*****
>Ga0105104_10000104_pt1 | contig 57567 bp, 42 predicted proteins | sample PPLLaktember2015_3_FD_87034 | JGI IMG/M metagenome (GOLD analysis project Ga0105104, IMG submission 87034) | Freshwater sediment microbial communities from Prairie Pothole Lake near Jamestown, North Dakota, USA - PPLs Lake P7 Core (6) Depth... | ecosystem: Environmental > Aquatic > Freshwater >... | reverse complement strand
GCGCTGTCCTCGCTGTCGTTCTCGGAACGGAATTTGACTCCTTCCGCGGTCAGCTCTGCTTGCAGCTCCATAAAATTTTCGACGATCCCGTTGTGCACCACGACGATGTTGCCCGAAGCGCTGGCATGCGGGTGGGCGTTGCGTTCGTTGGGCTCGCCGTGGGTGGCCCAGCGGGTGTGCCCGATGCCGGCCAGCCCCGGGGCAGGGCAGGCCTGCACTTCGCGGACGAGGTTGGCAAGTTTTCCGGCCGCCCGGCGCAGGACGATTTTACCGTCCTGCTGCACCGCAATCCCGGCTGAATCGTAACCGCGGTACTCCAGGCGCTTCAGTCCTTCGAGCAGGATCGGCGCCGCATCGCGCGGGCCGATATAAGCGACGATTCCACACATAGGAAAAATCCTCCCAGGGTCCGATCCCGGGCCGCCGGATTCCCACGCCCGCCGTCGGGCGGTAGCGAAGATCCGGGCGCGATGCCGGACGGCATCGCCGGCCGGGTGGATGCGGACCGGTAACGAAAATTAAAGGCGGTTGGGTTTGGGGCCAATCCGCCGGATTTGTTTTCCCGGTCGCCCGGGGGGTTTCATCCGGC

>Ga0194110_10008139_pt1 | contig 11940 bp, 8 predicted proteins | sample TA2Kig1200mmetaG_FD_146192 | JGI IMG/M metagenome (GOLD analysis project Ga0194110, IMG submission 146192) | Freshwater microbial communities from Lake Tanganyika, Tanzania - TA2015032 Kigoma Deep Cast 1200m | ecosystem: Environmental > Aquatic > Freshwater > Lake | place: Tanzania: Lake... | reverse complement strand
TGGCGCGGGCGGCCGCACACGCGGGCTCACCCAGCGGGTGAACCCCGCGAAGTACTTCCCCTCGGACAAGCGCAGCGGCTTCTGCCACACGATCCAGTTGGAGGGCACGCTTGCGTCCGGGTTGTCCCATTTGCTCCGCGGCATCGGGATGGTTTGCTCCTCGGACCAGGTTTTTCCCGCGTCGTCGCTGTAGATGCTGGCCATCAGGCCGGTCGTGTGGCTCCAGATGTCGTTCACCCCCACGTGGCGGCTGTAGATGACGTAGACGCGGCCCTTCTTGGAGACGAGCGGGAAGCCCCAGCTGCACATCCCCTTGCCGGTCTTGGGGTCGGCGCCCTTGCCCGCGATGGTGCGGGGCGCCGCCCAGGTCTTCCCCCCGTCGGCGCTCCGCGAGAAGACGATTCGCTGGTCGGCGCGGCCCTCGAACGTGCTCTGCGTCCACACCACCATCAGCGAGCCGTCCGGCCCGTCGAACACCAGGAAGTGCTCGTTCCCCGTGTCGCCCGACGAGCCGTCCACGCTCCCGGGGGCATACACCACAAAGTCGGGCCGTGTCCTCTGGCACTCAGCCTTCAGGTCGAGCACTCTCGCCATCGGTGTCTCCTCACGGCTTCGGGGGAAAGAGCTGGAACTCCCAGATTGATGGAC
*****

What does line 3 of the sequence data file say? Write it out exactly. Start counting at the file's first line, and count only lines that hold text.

>Ga0194110_10008139_pt1 | contig 11940 bp, 8 predicted proteins | sample TA2Kig1200mmetaG_FD_146192 | JGI IMG/M metagenome (GOLD analysis project Ga0194110, IMG submission 146192) | Freshwater microbial communities from Lake Tanganyika, Tanzania - TA2015032 Kigoma Deep Cast 1200m | ecosystem: Environmental > Aquatic > Freshwater > Lake | place: Tanzania: Lake... | reverse complement strand